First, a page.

Land privatization and real estate speculation have been a defining character in Nashville from colonial settlements and historical development to today.
Given the lack of cash crop cotton or tobacco agriculture, in the 19th century settlers turned into a unique, subdivided landscape for what can be seen as a predecessor of suburban living, marketed to private landowners as a quiet/scenic setting for country living. Real estate was a driving force in the economy (alongside the “Wall Street of the South” emphasis). In the contemporary era, this finance and real estate mix is tied in part to office and corporate development, and the rise of new high-rise structures and multi-unit, mixed-use development.
Nashville’s rapid development has come with significant shifts in the housing market. Since 2000, the renter population has jumped by 32%. With continued stagnation in wages, renters are particularly cost burdened, with a 56% increase in households who must spend more than 30% of their income on rent.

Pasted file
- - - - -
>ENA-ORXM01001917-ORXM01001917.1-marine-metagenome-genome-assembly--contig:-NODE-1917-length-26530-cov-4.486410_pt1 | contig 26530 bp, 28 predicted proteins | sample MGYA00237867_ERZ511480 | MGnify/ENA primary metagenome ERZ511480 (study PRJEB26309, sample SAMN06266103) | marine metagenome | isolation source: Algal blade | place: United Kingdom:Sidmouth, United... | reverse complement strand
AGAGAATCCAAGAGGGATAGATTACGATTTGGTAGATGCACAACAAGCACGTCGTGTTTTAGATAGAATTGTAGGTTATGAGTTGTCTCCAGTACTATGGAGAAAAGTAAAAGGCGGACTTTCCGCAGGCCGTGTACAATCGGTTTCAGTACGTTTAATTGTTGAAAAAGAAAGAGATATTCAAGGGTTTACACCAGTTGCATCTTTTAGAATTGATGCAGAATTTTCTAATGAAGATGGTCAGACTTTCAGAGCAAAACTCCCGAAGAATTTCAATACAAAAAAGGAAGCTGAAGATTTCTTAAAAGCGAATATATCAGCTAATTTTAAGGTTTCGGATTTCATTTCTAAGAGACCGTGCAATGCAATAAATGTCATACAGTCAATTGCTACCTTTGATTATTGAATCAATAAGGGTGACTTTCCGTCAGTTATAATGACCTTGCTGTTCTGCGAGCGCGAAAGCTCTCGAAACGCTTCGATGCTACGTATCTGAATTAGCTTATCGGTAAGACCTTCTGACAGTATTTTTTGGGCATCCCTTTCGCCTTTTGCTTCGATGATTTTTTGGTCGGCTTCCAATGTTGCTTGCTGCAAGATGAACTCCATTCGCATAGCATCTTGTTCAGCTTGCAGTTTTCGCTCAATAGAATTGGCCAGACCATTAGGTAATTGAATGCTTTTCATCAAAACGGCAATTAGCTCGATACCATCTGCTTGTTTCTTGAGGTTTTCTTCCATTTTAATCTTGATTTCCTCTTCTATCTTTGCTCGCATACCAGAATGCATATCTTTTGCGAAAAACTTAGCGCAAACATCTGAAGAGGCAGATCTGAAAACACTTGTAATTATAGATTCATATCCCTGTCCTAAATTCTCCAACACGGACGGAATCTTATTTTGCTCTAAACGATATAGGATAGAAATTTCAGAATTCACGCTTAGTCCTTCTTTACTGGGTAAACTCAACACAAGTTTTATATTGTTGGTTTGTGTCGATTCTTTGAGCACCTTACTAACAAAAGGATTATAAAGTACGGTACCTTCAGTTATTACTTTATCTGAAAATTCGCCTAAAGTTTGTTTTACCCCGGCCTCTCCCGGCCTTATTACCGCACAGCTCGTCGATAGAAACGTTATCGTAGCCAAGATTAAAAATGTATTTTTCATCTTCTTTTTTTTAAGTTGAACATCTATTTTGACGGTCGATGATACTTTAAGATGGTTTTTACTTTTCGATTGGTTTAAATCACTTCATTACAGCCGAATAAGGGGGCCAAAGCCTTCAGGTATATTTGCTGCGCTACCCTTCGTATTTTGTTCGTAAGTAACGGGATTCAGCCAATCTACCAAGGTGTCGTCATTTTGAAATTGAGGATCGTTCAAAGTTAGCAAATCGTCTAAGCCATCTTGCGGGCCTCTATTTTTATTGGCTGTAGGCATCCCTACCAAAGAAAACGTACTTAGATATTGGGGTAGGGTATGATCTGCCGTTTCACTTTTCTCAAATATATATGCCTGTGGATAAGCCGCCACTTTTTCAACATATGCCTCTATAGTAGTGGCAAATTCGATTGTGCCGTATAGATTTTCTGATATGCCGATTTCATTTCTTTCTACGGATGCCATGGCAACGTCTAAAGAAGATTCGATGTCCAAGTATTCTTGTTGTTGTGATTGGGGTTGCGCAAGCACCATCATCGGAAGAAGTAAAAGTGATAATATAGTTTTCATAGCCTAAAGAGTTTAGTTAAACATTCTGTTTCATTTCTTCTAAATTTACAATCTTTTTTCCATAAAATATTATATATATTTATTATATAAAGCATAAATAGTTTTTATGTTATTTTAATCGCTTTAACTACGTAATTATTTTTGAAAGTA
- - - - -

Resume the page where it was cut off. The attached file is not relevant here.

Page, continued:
Climate change and natural disasters
Worsening factors have been a series of climate change-fueled natural disasters, particularly tornadoes, that devastated parts of the central city’s neighborhoods. North Nashville most recently faced a devastating tornado in March 2020 that saw many worried as land speculators scoured battered homes for opportunities to buy and flip homes. This threatened to repeat the patterns from the mid-2000s tornadoes devastating East Nashville, which led to waves of land speculation and push-out of Black residents as rents rose and buyers preyed on desperate homeowners.
The displacement adds up to further burdens on BIPOC workers primarily, who find themselves even further from their jobs in the city, and from opportunity. Public transportation options are few and far between, especially across county lines, and most especially for late-shift workers. In a city driven by more round-the-clock work, like entertainment and hospitals, workers are finding a region not built to support them.
Nashville has long struggled with segregation
Policies like the I-40 highway cutting through Northern Nashville — challenged, unsuccessfully, by a Fisk University-led movement that took the fight all the way to the Supreme Court — furthered processes of segregation and urban inequality. This allows wealth to accrue in white neighborhoods due to land values, and when displacement occurs, at the expense of Black (and more recently, Mexican) communities that have resided and kept up these neighborhoods for generations.